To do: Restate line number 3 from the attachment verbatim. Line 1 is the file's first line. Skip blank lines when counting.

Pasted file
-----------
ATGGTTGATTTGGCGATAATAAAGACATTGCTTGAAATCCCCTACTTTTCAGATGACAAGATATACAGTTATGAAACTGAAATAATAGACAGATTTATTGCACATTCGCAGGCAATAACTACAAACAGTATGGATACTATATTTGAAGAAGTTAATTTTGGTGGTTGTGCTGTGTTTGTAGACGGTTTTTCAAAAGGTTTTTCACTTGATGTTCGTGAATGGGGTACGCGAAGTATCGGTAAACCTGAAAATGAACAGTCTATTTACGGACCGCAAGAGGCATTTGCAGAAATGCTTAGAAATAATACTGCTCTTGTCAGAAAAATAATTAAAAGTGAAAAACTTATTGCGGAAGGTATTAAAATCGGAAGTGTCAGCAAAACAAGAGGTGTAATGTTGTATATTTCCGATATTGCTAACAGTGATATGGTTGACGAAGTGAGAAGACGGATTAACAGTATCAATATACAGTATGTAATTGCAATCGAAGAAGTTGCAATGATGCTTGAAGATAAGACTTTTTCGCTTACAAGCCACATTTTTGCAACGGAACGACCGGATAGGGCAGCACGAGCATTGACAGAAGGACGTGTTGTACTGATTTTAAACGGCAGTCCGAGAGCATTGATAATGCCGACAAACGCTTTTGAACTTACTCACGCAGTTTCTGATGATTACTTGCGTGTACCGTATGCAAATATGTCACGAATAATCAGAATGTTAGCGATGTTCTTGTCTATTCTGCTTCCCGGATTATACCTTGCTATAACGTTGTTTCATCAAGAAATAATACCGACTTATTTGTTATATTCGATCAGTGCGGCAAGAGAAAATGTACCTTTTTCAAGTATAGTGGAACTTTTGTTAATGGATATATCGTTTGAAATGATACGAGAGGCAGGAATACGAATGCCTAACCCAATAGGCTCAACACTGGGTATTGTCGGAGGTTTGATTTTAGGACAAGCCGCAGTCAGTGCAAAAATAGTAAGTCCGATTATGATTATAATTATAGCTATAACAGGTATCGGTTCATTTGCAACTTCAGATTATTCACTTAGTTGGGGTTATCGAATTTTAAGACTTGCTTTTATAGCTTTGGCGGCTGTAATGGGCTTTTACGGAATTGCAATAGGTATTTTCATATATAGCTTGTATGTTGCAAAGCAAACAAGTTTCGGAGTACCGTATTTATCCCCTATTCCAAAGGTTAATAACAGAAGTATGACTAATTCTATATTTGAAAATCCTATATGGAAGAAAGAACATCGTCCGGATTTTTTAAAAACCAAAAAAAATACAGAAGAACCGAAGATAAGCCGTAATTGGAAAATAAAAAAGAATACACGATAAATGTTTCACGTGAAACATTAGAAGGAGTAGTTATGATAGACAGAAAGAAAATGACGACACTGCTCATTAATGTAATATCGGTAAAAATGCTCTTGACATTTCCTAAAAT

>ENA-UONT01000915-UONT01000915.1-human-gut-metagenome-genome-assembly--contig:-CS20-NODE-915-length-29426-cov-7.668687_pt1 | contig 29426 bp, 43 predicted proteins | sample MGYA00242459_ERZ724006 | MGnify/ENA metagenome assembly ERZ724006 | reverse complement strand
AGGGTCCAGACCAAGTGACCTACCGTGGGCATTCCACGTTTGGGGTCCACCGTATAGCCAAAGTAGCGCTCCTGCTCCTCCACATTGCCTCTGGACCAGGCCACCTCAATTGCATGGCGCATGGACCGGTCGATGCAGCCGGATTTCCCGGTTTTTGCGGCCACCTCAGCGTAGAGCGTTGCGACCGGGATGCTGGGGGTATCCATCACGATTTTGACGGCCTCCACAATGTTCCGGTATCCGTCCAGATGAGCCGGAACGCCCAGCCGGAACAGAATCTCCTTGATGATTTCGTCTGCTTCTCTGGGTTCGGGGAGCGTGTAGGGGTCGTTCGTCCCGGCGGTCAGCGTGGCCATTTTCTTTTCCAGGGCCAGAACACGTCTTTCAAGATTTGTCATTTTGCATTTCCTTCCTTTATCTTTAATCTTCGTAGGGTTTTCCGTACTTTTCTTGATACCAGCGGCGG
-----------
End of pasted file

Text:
AGGGTCCAGACCAAGTGACCTACCGTGGGCATTCCACGTTTGGGGTCCACCGTATAGCCAAAGTAGCGCTCCTGCTCCTCCACATTGCCTCTGGACCAGGCCACCTCAATTGCATGGCGCATGGACCGGTCGATGCAGCCGGATTTCCCGGTTTTTGCGGCCACCTCAGCGTAGAGCGTTGCGACCGGGATGCTGGGGGTATCCATCACGATTTTGACGGCCTCCACAATGTTCCGGTATCCGTCCAGATGAGCCGGAACGCCCAGCCGGAACAGAATCTCCTTGATGATTTCGTCTGCTTCTCTGGGTTCGGGGAGCGTGTAGGGGTCGTTCGTCCCGGCGGTCAGCGTGGCCATTTTCTTTTCCAGGGCCAGAACACGTCTTTCAAGATTTGTCATTTTGCATTTCCTTCCTTTATCTTTAATCTTCGTAGGGTTTTCCGTACTTTTCTTGATACCAGCGGCGG